This was the only distance I swam in Kazan. That means I am seriously getting ready for the European and world short course championships, one of which is about to get launched in a few days.
By Nika Godun, RUS, winner of the women’s 50m breaststroke

Like on the women’s part,  the intrigue in the 200m breaststroke men was live till the very end. Daiya Seto competed Arno Kamminga of the Netherlands. Of course, there were Russian Anton Chupkov and German Fabian Schwingenschlogl, both already victorious in Kazan, who could stay competitive in such a strong competition.

Daiya Seto did not have a deep start, and were not a good lead after the first half. Habitually, he switched on to the up gear some 90 meters to the finish, step by step constructing the winning gap. The mighty Japanese won his second title of the day, the 4th in Kazan, which helped him to celebrate Kazan’s overall win of the leg in a time of 2:01.49.

Silver went to Arno Kamminga of the Netherlands, 2:02.13, followed by the Russian star Anton Chupkov, 2:02.71.

Freestyle events

In the second longest race of the circuit, 800 free for women, Australian Leah Neale was the most decorated swimmer in the final, and the only one who used to travel to the podium in previous legs. She proved the favorite’s status, and easily checked in on top for the first time in the Swimming World Cup-2021. In fact, she registered her second gold of Kazan in 8:22.53.

Russian Valeriia Salamatina touched home on second, 8:23.54, though her signature distances are relays. And her teammate Aleksandra Bykova, bronze medalist of the 400 free on Day 1, finished on third, she swam the distance in 8:26.81.

This is the last event for me this year, I have been competing since June, and I am very tired. I am happy, I have managed to finish the world cup on a high note. The result is not that high, but I am pretty satisfied with it.
By Leah Neale, winner of the women’s 800m freestyle

The podium in 100m women’s freestyle had a great resemblance to the one in Doha, though slightly in different order. The steady thing was Emma McKeon, who congratulated herself on her 4th gold finish in the World Cup this distance and her second gold of the day. The 5-time Olympic champion did not give a chance to any of her challengers and though she could not equal her WC’s and season’s best of Budapest, 50.58, her result was pretty competitive, 50.67.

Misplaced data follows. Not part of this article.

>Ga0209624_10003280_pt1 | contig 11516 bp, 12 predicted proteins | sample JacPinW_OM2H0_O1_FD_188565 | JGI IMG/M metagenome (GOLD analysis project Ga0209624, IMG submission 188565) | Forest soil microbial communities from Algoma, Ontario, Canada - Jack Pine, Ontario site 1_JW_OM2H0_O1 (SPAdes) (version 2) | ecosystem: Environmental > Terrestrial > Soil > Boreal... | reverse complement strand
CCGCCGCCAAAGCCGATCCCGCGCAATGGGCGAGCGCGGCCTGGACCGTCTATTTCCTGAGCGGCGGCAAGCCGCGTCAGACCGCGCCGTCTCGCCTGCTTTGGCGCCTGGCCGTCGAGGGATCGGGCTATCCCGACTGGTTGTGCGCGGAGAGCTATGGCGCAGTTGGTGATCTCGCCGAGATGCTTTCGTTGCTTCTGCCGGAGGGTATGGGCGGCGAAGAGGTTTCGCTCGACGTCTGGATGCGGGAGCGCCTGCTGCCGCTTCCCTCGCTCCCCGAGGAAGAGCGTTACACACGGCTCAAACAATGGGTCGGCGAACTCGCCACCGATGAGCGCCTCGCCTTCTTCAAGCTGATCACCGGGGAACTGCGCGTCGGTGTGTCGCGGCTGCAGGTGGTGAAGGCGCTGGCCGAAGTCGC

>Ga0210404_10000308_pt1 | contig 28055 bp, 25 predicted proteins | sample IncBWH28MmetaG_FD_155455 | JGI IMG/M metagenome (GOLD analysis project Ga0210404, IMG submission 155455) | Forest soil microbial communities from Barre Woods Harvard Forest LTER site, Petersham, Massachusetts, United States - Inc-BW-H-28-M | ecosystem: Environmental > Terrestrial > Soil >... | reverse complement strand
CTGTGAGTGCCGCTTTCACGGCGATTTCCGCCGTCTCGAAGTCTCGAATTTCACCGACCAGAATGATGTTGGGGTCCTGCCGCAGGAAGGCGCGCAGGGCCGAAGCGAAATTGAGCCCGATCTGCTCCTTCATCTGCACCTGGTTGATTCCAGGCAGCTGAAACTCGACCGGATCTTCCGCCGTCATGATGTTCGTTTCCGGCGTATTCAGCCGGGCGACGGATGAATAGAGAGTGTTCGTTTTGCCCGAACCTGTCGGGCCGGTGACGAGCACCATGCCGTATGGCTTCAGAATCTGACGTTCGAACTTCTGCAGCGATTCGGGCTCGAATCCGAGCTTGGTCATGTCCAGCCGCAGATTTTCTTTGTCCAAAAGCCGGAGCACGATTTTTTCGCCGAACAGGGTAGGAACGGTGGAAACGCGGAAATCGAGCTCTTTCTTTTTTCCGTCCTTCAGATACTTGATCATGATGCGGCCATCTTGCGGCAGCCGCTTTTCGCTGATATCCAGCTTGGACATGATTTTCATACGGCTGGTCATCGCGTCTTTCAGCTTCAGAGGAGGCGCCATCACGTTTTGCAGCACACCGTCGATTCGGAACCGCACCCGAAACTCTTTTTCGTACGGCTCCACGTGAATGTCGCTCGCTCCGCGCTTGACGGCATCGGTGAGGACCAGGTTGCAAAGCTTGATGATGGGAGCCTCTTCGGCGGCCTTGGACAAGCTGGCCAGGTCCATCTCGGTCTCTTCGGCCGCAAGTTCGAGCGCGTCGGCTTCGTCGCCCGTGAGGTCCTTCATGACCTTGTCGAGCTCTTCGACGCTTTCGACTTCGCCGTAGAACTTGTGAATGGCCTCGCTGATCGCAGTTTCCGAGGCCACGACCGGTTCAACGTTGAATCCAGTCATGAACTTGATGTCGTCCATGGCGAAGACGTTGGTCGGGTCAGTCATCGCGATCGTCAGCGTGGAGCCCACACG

The minor medals were earned by the two in the reverse order, comparing to the leg 3 – Michelle Coleman secured silver in 51.94, and another Aussie in the field Madison Wilson got bronze in 52.24. both registered their 3rf and 4th medal in Kazan respectively.

I am in pretty in good shape now. The preparations, which I took for the Olympics, still pay off.
By Emma McKeon, AUS, winner of the women’s 100m freestyle

In the men’s 200m Freestyle the big game not unexpectedly involved Matthew Sates and Danas Rapsys.  who didn’t find special difficulties in overtaking other challengers. They had more arguments to take the gold, but could not define the winner between them. Both did not hit their season’s best of 1:41.51 set by South African on Leg#2 in Budapest, but they were a second ahead of the bronze medal holder. Rapsys was the winner of the Kazan’s leg in 2019. The bronze went to Fernando Scheffer of Brazil, who secured his first medal for the nation, 1:42.83.

That’s fantastic that we clocked the same time. I am happy with that. The result is not so fast, but I am satisfied with it. There are so many challengers now in 2021, comparing to 2019. I am happy with that as well, because the competition became more interesting.
By Danas Rapsys, LTU, winner of the men’s 200m freestyle

Mixed medley relay

In the medley relay action, like in the free stroke, the competition was between Russian clubs only. Moscow (Stepan Kalabin, Vsevolod Zanko, Anastasiia Zhuravleva and Rozaliya Nasretdinova) was 0,23 ahead of the silver medal winner Novosibirskaya oblast (which played almost the same roster, like yesterday, when they won the free mixed relay challenge).  Kazan’s Ekaterina Kuznetsova, Vyatcheslav Malkovskiy, Aleksandr Obsharov and  Olesya Korchagina earned bronze in a time of 1:42.63.

Summery of the Kazan's meet. 36 sets of medals, 4 national, 1 world cup and 1 world record, numerous broadcasts and posts in the social media of all kinds. These are the key figures of the 3 busy-packed days of the FINA Swimming World Cup #4, staged on the Tatars land in the heart of Russia. The ultimate leg, which was definitely a success and hit the tape of the circuit.

Australia set pace, fully dominating in Kazan in all events where they appeared, harvesting 9 gold, 4 silver and  bronze medals. However, they left the door open for the Netherlands and Russia, and 10 other countries claim their golden shares. Consequently, the most successful swimmers in Kazan was Daiya Seto, conquering 4 champions titles. Emma McKeon was the best for the women’s part, earning 3 gold and 1 silver medal.